For antiviral treatment of a confirmed case of swine influenza A (H1N1) virus infection, either oseltamivir or zanamivir may be administered. Recommended duration of treatment is five days. These same antivirals should be considered for treatment of cases that test positive for influenza A but test negative for seasonal influenza viruses H3 and H1 by PCR.
Oseltamivir, zanamivir, amantadine, and rimantadine are all “Pregnancy Category C" medications, indicating that no clinical studies have been conducted to assess the safety of these medications for pregnant women. Only two cases of amantadine use for severe influenza illness during the third trimester have been reported. However, both amantadine and rimantadine have been demonstrated in animal studies to be teratogenic and embryotoxic when administered at substantially high doses. Because of the unknown effects of influenza antiviral drugs on pregnant women and their fetuses, these four drugs should be used during pregnancy only if the potential benefit justifies the potential risk to the embryo or fetus; the manufacturers' package inserts should be consulted. However, no adverse effects have been reported among women who received oseltamivir or zanamivir during pregnancy or among infants born to such women.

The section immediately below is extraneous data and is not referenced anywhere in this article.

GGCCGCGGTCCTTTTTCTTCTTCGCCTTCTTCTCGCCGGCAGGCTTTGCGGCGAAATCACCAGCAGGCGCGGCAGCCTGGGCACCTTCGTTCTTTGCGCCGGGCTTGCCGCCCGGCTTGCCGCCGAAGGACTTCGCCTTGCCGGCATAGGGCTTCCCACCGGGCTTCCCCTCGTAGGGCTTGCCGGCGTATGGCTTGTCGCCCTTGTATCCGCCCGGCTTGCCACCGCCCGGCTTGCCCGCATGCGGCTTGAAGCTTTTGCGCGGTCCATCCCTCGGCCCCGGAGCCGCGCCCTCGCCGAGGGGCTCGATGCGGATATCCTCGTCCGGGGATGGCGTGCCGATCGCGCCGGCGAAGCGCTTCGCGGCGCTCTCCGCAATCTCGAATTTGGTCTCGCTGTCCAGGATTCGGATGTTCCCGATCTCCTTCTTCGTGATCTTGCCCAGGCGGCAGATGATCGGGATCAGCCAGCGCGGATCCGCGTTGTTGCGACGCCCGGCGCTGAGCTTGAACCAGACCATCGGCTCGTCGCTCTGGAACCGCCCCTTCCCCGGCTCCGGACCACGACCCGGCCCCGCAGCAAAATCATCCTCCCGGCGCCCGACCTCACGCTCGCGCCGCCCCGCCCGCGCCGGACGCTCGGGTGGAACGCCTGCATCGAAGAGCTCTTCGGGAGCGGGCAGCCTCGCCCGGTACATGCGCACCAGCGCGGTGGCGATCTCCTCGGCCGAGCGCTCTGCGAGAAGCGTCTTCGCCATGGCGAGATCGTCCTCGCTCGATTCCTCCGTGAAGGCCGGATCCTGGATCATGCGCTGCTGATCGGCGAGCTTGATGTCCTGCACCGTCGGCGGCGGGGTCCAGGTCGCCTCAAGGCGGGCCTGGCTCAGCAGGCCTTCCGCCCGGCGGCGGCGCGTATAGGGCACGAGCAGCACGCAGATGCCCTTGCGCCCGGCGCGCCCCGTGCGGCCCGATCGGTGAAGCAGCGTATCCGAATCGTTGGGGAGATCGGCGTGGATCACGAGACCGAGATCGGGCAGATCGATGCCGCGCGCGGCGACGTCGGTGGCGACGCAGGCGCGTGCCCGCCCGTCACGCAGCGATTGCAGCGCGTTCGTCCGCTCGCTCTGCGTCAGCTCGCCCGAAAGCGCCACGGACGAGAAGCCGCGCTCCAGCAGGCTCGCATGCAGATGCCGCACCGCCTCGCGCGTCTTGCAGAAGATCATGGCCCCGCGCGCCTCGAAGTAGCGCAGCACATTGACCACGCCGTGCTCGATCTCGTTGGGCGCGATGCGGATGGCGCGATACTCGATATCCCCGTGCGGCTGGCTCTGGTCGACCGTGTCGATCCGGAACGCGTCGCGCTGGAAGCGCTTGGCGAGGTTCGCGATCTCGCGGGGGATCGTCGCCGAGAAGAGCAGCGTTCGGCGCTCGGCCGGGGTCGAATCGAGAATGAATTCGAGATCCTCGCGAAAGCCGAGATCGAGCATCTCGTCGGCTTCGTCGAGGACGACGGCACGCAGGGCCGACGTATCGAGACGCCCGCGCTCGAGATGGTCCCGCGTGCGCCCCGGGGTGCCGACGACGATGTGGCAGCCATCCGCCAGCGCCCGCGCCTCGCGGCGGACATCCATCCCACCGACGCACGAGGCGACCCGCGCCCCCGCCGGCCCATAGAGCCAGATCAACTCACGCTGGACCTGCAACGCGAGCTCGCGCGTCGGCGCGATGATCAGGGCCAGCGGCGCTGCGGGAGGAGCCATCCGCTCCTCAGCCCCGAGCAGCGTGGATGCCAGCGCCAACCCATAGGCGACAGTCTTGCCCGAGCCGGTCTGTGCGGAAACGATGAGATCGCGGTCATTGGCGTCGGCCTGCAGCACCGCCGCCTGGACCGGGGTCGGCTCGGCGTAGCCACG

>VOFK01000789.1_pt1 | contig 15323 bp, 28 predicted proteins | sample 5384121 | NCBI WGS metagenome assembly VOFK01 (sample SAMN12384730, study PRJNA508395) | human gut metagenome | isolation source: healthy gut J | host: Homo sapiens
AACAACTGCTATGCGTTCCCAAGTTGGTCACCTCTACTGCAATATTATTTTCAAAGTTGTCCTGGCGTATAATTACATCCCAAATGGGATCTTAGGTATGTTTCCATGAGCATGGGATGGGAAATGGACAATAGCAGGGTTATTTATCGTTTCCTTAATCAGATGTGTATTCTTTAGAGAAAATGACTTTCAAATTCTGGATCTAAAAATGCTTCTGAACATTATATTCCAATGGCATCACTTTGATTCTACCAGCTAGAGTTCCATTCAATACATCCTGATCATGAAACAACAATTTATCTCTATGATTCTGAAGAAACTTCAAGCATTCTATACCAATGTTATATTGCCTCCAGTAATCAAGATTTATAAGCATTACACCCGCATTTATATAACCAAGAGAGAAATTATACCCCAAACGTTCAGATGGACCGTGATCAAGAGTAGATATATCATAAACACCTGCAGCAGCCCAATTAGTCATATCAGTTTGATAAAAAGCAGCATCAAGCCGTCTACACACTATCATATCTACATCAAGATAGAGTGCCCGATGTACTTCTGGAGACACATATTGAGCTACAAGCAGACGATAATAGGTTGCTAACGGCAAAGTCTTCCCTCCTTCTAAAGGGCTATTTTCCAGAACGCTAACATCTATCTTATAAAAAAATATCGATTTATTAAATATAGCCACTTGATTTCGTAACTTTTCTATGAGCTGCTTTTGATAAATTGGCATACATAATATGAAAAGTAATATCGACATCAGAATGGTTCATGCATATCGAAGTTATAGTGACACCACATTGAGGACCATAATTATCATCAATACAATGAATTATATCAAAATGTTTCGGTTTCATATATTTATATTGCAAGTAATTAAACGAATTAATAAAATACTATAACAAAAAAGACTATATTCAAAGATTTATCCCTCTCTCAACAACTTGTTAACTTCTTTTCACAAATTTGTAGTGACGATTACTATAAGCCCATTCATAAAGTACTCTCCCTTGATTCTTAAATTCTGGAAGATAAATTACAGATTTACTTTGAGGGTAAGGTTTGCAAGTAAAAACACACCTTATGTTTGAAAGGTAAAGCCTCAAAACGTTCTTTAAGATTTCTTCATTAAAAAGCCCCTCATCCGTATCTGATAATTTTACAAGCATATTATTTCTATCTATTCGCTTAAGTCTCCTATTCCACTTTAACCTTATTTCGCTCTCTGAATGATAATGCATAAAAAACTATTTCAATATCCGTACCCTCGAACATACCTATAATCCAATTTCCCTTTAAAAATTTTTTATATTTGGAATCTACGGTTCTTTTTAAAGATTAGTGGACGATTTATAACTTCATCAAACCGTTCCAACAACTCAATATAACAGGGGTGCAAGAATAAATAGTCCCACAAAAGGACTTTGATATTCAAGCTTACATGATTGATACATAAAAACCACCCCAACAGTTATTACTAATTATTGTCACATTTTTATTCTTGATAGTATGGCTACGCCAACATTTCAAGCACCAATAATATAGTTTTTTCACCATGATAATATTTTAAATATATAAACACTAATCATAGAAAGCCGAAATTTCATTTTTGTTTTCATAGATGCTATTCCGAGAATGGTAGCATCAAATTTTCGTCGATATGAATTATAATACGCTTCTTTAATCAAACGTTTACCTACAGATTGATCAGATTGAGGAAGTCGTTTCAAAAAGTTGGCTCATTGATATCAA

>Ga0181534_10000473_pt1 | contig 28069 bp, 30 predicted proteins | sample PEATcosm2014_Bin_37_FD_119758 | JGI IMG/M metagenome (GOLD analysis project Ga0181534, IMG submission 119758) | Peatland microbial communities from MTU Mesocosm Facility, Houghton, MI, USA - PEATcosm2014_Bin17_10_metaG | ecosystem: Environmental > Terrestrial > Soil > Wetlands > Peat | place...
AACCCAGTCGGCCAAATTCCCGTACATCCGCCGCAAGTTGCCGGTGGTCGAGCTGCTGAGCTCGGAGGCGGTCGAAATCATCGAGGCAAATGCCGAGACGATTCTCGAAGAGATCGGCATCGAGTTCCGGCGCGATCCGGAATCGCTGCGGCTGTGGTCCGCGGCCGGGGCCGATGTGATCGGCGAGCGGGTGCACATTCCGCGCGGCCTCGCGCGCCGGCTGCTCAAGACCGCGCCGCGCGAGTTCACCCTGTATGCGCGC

For antiviral chemoprophylaxis of swine influenza A (H1N1) virus infection, either oseltamivir or zanamivir are recommended. Duration of antiviral chemoprophylaxis is 7 days after the last known exposure to an ill confirmed case of swine influenza A (H1N1) virus infection. Antiviral dosing and schedules recommended for chemoprophylaxis of swine influenza A (H1N1) virus infection are the same as those recommended for seasonal influenza: http://www.cdc.gov/flu/professionals/antivirals/dosagetable.htm#table
Antiviral chemoprophylaxis (pre-exposure or post-exposure) with either oseltamivir or zanamivir is recommended for the following individuals: